I think shall is technically supposed to always be used to denote future events but it seems harsher, more demanding, so should has come into use as a substitute.

After all this, who SHOULD I call actually seems like a better translation than who SHALL I call.

3 years ago

https://www.duolingo.com/Sitesurf
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Also note that "shall" is a real imperative future with "you, he, she, they", mostly used in legal or official writing, whereas "I shall/we shall" are simple future.

Now, "I will/we will" express a firm intention, whereas "you, he, she, they... will" only express a simple future.

3 years ago

https://www.duolingo.com/Kurushii_Drive

Also 'shall' is not seen as often in American English as it is in British English, so that's why in America 'whom should I call' is more common and 'correct' to the ear.

The negative form of this is even stranger in American English: 'whom shan't I call?'. Thus I think people would prefer to use 'should' and 'shouldn't' in AmE, so both should be accepted.

1 year ago

https://www.duolingo.com/asbrown7NCSU

As a North Carolinian, I completely agree.

1 year ago

https://www.duolingo.com/angelfire213

i also did the same thing (American as well). I think somehow, we have formalized "shall" and most people I know say hmmmm, who should i call?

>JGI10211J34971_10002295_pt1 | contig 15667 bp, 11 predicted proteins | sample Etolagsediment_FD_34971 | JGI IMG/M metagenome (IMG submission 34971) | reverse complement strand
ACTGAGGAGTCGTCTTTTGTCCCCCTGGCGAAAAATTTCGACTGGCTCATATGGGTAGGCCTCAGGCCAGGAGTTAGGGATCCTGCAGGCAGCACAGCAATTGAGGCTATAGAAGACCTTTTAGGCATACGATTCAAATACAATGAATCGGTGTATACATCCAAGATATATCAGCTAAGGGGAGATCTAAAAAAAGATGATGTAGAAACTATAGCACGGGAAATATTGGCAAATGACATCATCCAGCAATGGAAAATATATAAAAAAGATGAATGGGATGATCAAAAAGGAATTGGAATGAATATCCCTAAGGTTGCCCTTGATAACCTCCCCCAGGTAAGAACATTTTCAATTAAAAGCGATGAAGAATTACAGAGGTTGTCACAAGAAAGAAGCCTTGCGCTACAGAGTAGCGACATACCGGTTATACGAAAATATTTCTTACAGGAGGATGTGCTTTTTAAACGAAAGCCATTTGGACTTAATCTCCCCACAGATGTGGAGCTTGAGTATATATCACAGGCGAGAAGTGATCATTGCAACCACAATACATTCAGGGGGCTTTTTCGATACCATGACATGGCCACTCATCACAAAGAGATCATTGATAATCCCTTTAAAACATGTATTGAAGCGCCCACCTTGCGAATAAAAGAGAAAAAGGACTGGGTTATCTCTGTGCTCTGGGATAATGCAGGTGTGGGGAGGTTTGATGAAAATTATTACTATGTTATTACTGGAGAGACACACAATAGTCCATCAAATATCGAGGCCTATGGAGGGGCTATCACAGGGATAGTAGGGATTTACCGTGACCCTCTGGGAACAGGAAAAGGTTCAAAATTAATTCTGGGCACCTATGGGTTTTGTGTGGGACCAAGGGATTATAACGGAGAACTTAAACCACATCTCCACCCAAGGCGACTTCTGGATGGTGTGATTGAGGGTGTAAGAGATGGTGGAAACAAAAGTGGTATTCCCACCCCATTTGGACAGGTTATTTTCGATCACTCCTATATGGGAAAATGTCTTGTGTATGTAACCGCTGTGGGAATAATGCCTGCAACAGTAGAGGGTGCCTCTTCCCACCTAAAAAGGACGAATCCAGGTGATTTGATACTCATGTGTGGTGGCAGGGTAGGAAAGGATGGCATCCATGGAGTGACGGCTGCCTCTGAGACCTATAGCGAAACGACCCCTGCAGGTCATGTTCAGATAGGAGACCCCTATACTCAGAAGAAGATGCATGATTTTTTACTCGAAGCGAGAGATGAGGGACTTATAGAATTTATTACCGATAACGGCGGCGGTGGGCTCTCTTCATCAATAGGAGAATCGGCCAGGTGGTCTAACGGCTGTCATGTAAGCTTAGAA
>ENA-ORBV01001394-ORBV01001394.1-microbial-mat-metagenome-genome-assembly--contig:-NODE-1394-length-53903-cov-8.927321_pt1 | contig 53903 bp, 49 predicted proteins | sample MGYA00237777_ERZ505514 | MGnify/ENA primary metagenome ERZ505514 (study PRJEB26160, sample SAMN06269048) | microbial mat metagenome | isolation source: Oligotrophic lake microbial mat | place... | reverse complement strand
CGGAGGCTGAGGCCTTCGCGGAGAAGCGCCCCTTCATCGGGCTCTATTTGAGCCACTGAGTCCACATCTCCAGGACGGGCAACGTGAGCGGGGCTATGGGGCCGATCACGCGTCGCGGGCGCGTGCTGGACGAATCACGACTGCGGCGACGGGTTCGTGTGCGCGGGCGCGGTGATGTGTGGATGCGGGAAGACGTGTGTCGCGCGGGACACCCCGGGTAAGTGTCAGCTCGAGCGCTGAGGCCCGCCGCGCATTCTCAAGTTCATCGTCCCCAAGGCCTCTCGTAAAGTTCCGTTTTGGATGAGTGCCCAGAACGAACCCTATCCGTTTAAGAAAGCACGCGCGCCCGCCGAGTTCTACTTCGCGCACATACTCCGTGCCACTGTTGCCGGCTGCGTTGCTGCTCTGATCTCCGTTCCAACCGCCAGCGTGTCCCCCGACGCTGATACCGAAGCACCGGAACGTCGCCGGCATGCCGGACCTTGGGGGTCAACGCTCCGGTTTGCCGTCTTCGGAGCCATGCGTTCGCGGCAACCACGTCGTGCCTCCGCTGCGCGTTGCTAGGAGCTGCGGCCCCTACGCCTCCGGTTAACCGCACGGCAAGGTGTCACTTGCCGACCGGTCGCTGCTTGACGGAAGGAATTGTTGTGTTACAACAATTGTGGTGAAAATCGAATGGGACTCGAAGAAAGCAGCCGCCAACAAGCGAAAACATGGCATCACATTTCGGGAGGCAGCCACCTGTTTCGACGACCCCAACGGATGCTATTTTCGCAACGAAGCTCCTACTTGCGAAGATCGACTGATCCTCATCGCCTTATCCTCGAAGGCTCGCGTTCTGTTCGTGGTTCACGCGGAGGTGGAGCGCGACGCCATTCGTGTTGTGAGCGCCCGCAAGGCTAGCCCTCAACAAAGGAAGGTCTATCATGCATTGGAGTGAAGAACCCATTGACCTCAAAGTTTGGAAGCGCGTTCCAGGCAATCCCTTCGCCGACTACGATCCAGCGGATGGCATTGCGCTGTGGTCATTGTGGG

4 years ago

https://www.duolingo.com/GilMaurice
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It's true that "whom shall I call" is the most grammatically correct, but literally no one would ever say this in North America. "Who should I call" would be the most likely heard replacement.

1 year ago

https://www.duolingo.com/Thomas_Wesley
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Sad though it may be, almost no one ever uses the word whom. I would argue that this answer should be accepted. It may not be "proper" English, but it's pretty standard.

1 month ago

https://www.duolingo.com/Sitesurf
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who shall I call = qui vais-je appeler ? or qui appellerai-je ?

6 years ago

https://www.duolingo.com/krista189497
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sitesurf... Duo program is so sweet and tolerant. I did not know what do do with qui appeler... so I just said... who to call... accepted.... and then I read the comment:... another possible solution.... so sweet....the whole program is so encouraging.

7 months ago

https://www.duolingo.com/Incygneia